Wednesday, 14 August 2019

David Chalmers on Physical Entailment

Word Count: 860

David Chalmers writes:

The facts about experience cannot be an automatic consequence of any physical account, as it is conceptually coherent that any given process could exist without experience. Experience may arise from the physical, but it is not entailed by the physical.”

One can be rhetorical now and state the following:

Who cares if it is “conceptual coherent that any given process could exist without experience”?

Surely what matters is that whenever we have the sort of physical processes which give rise to experience, then they always do give rise to experience. Still, there may not be a necessary connection between anything physical and experience; and experience may not be a necessary consequence of anything physical. (Of course all this depends on how we interpret these modal terms and what work they're doing.)

More particularly, what work is Chalmers' notion of any x (or P) being “conceptually coherent” doing here? For one, it can be said that Chalmers is a philosopher, not a physicist or a neuroscientist. Thus Chalmers is interested in what is conceptually coherent and what isn't. Though even if Chalmers is thinking purely philosophically (or in terms of “logical possibility”), what philosophical mileage is he getting out of the conceptually coherent logical possibility that no physical process entails experience? What can we extract, philosophically, from that?

Well, we can extract the logical possibility that nothing physical necessarily gives rise to experience. So are we going around in circles here?

Not necessarily.

The bottom line is that Chalmers believes that experience is over and above the physical. To put that another way (as Chalmers does), “experience is not entailed by the physical”. This raises a question:

What is it for something physical to entail experience?

Or more broadly:

What is it for something physical to entail anything?

Isn't entailment a non-ontological notion?

In linguistics, for example, we have the following definition of entailment:

"Linguistic entailments occur when one may draw necessary conclusions from a particular use of a word, phrase or sentence. Entailment phrases are relations between propositions, and are always worded as, 'if A then B,' meaning that if A is true, then B must also be true. Another way of phrasing this is, 'if A is true, then B must necessarily be true.'..."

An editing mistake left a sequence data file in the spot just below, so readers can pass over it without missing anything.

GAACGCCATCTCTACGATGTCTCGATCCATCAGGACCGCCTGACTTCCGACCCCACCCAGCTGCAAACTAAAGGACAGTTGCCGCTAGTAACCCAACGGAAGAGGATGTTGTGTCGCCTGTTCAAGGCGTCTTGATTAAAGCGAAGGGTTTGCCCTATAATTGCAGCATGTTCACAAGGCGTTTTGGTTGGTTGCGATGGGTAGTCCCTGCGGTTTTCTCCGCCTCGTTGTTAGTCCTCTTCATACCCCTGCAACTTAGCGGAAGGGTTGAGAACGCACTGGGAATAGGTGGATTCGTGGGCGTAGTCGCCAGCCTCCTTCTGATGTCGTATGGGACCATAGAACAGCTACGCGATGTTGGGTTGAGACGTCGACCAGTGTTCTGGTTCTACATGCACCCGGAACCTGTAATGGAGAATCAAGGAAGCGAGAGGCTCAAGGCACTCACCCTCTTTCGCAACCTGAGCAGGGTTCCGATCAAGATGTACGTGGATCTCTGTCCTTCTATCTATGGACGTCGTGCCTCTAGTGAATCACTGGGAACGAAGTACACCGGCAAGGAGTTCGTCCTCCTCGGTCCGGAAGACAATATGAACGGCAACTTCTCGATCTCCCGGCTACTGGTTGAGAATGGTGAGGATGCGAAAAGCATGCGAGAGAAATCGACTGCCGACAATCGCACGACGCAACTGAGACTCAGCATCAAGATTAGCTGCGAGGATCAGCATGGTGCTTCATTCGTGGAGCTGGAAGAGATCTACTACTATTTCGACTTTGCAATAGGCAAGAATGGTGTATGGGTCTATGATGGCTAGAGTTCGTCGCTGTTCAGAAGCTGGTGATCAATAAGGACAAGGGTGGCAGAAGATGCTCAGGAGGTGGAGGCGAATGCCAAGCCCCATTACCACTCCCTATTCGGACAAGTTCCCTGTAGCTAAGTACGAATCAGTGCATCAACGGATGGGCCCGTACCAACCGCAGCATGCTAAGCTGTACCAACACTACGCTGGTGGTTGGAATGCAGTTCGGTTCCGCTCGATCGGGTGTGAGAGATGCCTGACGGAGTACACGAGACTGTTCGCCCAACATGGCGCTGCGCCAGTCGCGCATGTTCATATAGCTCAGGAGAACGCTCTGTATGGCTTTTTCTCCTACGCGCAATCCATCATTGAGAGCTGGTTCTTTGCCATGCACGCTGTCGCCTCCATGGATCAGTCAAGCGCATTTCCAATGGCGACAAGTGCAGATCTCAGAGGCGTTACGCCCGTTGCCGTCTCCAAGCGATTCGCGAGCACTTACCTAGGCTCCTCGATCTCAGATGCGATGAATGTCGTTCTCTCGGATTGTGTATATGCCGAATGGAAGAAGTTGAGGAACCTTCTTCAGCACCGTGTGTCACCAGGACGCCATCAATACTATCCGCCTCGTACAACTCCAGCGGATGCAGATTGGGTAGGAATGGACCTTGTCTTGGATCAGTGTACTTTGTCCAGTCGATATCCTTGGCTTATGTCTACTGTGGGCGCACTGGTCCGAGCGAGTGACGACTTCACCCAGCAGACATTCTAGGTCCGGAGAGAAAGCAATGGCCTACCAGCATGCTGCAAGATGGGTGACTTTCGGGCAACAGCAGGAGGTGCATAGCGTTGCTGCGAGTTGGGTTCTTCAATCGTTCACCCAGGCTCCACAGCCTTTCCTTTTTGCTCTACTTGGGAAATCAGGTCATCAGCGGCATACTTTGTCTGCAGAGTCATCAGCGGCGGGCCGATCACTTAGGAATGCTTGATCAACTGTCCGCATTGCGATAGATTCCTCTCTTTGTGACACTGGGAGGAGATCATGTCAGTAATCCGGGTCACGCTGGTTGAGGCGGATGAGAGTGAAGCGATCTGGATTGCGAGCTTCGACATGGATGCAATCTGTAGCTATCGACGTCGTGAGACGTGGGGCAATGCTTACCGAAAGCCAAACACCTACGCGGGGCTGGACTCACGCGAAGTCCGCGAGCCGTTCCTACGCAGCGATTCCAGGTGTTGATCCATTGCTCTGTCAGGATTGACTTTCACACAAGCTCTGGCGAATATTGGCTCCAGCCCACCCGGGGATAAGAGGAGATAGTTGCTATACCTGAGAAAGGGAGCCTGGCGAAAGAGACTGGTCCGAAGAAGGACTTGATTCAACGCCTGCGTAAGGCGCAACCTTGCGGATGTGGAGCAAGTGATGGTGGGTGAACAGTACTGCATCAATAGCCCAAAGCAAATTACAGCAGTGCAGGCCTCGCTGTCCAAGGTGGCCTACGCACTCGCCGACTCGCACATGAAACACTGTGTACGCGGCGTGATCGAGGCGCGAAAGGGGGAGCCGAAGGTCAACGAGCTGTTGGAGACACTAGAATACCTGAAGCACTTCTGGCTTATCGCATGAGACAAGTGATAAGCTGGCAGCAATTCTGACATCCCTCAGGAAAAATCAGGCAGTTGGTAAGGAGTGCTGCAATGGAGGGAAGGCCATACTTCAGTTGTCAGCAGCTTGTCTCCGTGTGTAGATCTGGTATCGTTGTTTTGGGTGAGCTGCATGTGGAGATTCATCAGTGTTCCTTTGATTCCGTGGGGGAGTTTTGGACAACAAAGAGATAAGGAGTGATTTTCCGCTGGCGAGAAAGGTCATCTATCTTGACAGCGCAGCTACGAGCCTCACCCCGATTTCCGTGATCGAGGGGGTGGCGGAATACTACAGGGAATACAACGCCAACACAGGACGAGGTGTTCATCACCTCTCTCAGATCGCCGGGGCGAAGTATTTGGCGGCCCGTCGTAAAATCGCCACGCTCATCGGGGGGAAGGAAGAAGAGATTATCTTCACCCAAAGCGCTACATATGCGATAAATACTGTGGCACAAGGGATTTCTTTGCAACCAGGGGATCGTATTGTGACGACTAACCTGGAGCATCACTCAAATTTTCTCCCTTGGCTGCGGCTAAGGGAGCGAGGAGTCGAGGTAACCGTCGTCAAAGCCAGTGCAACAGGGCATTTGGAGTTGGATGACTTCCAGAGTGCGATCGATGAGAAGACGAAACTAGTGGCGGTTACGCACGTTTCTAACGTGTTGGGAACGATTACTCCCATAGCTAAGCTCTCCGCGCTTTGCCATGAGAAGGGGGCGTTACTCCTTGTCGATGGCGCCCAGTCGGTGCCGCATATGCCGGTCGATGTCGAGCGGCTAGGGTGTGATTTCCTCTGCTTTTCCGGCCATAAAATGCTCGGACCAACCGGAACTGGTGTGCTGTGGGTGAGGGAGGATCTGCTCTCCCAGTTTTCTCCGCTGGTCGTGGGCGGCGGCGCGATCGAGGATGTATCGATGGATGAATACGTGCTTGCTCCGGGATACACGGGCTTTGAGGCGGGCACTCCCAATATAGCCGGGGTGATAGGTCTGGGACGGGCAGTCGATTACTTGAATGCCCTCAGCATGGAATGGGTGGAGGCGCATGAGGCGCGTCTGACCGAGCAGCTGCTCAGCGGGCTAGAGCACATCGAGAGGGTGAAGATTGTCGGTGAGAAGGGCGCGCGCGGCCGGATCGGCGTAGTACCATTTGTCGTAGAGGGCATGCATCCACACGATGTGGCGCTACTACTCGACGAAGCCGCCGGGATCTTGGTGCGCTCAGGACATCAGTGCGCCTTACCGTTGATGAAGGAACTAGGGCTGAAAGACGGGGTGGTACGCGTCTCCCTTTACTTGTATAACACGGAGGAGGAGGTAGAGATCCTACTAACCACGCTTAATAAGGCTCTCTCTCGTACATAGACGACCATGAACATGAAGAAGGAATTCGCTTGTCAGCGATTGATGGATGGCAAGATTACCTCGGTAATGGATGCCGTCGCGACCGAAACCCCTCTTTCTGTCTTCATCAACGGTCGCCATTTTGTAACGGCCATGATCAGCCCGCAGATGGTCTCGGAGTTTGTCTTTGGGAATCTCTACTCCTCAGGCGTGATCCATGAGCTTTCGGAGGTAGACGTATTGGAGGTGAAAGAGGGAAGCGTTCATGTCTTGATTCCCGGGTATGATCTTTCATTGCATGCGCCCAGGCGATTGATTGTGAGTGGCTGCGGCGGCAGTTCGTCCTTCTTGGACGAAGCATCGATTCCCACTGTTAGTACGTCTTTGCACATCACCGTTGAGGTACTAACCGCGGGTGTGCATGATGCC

It's also the case that both semantic and pragmatic entailment are themselves essentially linguistic. However, it's logical entailment that primarily interests Chalmers. Yet here again we have the following definition:

Logical consequence (also entailment) is a fundamental concept in logic, which describes the relationship between statements that hold true when one statement logically follows from one or more statements. A valid logical argument is one in which the conclusion is entailed by the premises, because the conclusion is the consequence of the premises.”

So why is Chalmers applying entailment to the physical? The only way around this (as far as I can see) is to say that statements (say, premises) about the physical may entail further statements (conclusions) about the physical. However, will that even work? In order to make that work, the statements which do the entailing would need to be taken as true; and the statemental entailments would need to be taken as the necessary consequences of true statements about the physical.

Having said all that, even if the entailing statements were true, how could they entail other statements if both are about the physical? The entailment itself (that is, the relation between entailing statements and entailed statements) would need to be known to be true a priori. However, since they're about the physical, then how can the entailment be known to be true a priori?

What about a posteriori entailment? Take this example:

Here is a sample of water.

That statement entails the following:

Here is a sample of H2O molecules.

But isn't this because there's a “hidden premise” or indentity statement in that entailment? Namely:

water = H2

So is Chalmers demanding an identity between any physical x and any experience y in order to have his physical entailment? That is, x can only entail y if x and y are one and the same thing. If x and y aren't one and the same thing, then there can be no entailment.

Could there be physical entailment without such identity? Is it the case that any x can entail any y without x and y being one and the same thing? That is, if x is the case, then (necessarily) y must also be the case. Perhaps in the case of the physical and experience, there is no necessity. (As argued by Kripke, etc.) But do we need necessity here? That is, every time there is a physical x (as in brains, etc. being in a certain states), then there will be experience. Is it necessary that there is experience given any physical x? Well, yes and no. If we have a given physical x, then there is always experience. Having said that, even if physical x always comes with experience, it may still not be necessary that this physical x comes along with experience. This leads me to ask, again: What work is the modal word “necessary” doing here?

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